Propagation of Yoga

In order to propagate yoga in human society, many lectures, seminars and conventions were guided by Sri Swamiji and BSY sannyasins. Yoga conventions have played a vital role in raising the awareness of society in relation to applied yoga. Each convention has represented a shift in the teaching, application and understanding of yoga. The two main aims of the yoga conventions have been, firstly, to bring an awareness of yoga into the mind of the general public and, secondly, to focus on recent scientific findings and research, social and personal problems, and to provide a glimpse into possible solutions.

In my memory there have been five major conventions which have shifted the focus of applying yoga in human society. The first major convention was at Munger, in 1973, commemorating the fifty years of sannyasa of our Paramguru, Swami Sivananda, and the fifty years of physical birth of our Guru, Swami Satyananda. In this convention many great exponents and masters of yoga, scientists, educationists and thinkers came from around the country and abroad. People thronged in their thousands and chartered planes, buses and trains to attend the mega event. That convention launched yoga research and health awareness. People accepted yoga as a therapy and as a science, and the trappings of mysticism and religion were removed. Development of ashrams, yoga training centres and yogic communities became the theme of the day in different parts of the globe.

It was after the '73 convention that the yoga movement around the world took on a dynamic, scientific and professional focus. Some teachers taught yoga as a hobby, others as a profession, some formed yoga federations in their own countries, others conducted scientific research on asanas, meditation and therapy, some became sannyasins, others became karma sannyasins, some become very good friends, others remained students or associates. In their own capacity they propagated yoga through whatever means and media were available. Yoga became a global subject in the decade of the seventies.

The next shift took place twenty years later during the Golden Jubilee Convention held at Munger in 1993. At this yoga convention there were representatives from thirty-two countries of the world and from twenty states of India. Educationists, scientists, yoga researchers, distinguished personalities and heads of eminent sannyasa and yoga institutions participated. The outcome of this convention was the formation and creation of academic yoga training and teaching through Bihar Yoga Bharati. This gathering provided more focus to the work being done by independent teachers, yoga centres, yoga schools and yoga ashrams.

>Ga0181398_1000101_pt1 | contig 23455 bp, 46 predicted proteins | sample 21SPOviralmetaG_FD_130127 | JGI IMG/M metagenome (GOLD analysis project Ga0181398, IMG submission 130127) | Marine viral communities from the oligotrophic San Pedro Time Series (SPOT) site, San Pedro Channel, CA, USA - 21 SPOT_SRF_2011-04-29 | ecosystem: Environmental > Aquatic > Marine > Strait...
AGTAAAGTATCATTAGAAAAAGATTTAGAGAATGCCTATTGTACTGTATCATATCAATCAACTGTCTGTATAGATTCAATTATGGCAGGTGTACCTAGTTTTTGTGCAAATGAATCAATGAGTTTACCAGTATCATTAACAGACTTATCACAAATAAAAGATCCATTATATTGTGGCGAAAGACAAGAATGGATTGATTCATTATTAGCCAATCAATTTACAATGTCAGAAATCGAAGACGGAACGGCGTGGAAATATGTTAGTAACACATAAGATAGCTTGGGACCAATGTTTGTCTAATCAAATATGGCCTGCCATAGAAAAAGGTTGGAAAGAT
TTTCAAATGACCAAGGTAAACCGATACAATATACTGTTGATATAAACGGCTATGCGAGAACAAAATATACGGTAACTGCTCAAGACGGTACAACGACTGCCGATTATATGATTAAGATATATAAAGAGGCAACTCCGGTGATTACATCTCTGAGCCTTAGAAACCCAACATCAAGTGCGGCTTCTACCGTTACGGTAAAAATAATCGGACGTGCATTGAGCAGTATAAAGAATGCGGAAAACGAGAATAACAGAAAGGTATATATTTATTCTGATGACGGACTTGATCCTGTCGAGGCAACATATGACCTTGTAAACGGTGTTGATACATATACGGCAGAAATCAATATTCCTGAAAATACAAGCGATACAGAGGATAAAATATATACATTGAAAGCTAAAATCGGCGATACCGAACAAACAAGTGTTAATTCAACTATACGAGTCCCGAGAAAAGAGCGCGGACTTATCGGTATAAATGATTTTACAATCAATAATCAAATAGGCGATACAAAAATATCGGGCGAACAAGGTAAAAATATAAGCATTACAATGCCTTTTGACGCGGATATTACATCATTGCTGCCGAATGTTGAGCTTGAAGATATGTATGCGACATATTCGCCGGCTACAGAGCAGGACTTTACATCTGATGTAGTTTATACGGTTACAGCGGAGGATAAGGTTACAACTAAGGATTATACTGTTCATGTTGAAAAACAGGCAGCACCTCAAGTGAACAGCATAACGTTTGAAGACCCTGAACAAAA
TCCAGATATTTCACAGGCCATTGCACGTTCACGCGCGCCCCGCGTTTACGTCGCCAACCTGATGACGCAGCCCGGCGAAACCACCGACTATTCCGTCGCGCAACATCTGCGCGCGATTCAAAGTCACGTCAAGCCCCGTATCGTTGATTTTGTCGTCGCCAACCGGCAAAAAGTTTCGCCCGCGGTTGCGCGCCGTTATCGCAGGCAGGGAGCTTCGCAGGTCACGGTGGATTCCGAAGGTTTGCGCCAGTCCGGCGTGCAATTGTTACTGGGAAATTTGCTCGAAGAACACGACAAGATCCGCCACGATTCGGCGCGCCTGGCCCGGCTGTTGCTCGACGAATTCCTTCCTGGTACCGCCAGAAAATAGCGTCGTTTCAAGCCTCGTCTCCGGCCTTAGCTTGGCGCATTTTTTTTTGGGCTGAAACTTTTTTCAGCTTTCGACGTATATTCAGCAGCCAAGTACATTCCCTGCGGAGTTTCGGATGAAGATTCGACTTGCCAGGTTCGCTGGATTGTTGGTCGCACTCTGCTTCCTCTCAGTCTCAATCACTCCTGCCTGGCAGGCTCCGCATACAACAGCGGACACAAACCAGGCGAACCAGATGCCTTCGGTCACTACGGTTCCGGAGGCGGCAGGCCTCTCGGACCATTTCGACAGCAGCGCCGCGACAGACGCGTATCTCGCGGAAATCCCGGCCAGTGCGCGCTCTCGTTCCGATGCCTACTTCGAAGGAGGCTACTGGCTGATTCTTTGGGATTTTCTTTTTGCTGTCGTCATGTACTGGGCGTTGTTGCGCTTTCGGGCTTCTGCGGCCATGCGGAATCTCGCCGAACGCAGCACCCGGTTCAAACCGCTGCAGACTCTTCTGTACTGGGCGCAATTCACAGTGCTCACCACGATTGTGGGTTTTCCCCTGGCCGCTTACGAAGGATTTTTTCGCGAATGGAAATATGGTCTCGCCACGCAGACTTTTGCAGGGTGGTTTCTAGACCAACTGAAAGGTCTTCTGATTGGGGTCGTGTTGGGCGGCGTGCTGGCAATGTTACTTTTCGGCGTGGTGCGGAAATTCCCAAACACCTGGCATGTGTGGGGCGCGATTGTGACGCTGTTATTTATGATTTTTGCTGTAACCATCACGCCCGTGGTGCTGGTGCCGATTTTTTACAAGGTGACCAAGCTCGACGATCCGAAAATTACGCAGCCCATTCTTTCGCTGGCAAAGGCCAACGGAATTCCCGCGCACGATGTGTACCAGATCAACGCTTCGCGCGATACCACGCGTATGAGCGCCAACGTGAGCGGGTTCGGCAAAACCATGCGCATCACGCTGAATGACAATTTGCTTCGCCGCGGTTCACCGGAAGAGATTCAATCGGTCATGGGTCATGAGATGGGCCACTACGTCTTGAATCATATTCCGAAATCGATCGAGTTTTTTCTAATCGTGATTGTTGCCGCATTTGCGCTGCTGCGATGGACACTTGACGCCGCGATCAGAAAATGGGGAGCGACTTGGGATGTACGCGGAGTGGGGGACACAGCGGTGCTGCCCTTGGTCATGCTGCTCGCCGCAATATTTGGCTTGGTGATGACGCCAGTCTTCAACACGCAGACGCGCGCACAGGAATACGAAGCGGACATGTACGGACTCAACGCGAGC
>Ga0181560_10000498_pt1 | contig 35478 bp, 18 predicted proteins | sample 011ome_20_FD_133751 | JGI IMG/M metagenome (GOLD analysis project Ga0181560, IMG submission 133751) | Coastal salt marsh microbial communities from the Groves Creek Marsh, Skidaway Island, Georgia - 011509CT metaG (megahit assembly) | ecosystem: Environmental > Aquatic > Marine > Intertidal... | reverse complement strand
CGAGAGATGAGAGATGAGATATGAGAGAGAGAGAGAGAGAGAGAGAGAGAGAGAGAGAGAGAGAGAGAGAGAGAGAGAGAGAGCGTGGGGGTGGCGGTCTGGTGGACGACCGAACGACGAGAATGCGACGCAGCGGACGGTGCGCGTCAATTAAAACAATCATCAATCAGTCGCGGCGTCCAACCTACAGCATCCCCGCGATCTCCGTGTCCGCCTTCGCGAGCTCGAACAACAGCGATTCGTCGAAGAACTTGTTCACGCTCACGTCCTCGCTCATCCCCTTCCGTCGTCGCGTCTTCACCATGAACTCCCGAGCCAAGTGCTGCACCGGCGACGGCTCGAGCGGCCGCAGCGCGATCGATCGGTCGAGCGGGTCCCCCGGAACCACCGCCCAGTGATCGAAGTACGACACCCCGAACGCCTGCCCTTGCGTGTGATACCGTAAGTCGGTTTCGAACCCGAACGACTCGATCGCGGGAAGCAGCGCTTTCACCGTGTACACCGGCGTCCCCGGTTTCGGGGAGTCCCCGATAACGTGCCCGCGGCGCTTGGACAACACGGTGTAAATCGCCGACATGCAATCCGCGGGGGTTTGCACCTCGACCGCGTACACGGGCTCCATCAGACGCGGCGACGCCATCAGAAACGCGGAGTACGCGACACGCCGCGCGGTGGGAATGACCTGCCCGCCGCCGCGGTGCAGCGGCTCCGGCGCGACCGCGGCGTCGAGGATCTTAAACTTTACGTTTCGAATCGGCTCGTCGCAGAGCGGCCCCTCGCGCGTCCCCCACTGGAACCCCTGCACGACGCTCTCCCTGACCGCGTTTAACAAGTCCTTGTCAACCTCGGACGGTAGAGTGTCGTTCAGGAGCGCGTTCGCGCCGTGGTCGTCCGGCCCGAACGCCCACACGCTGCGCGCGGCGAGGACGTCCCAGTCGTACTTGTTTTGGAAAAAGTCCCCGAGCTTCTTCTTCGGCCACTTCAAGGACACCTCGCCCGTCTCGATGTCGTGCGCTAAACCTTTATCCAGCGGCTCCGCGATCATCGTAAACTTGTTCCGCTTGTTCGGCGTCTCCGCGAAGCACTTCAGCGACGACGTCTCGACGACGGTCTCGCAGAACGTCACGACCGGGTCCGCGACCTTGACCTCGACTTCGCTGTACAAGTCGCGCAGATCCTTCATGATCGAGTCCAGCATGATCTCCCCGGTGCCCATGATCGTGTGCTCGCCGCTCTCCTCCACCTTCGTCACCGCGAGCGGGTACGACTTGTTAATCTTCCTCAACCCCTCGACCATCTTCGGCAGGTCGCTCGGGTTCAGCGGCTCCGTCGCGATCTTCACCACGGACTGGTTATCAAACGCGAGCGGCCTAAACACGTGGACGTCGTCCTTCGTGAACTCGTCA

One year later, in 1994, there was a conference in Paris, where educationists from seventeen European countries met to discuss the implementation of yogic techniques and principles in the modern education system. A declaration was signed by the major participants, the focus of which is on incorporating yoga into the education process for the development of the student.

In 1995 there was a convention in Colombia, South America. In that convention the major practitioners of yoga and other esoteric groups from South America were represented. Even the Colombian government was represented by the Education and Health Ministers. During the deliberations, it was recommended that the government establish a faculty of yoga in the University of Andes in Bogota. This faculty would encourage research in yoga for the management of social problems such as violence, sexuality and drugs.

The next convention was held in Sydney, Australia, in 1996. Here the focus was on education, research and lifestyle. Top quality research papers were presented on the increase of melatonin secretion in the brain through meditation, on creative concentration techniques for children, on new methods of education, on kundalini phenomena, on therapy and on lifestyle. At the same time the Yoga Research Institute, the Yoga Lifestyle Institute and the Yoga Education Institute came into being to cater to the needs of Australian society.

Apart from these conventions there have also been unique contributions to yoga teaching and training from different independent centres. The Satyananda Yoga Centre in London did a study into how yoga can assist the HIV positive group. Certain conclusions have been reached about the management of this condition and yoga training is being imparted to HIV positive patients. Teaching yoga in UK prisons for physical health and mental wellbeing is another area where the Satyananda yoga centres in England are cooperating together.

In Wales, the ashram at Pantypistyll and the centre at Llandeilo have been training aspirants in the sadhanas of yoga, including kundalini, kriya, chakras and sannyasa. In Italy the sannyasins have been working with the disabled, the blind, the elderly and the handicapped. In many western countries the sannyasa tradition is now being recognized and accepted as a lifestyle.

The latest entrant in this world of yoga is a group of hardworking and devoted Korean people. It is their sankalpa to have a yoga university in Korea.

There is a definite direction in each country which is positive, constructive and uplifting. Eventually a new picture of yoga will emerge of which we are just at the starting point. In a few decades a network of yoga-minded people with a common vision will grow and each will find their place in the scheme of yogic events.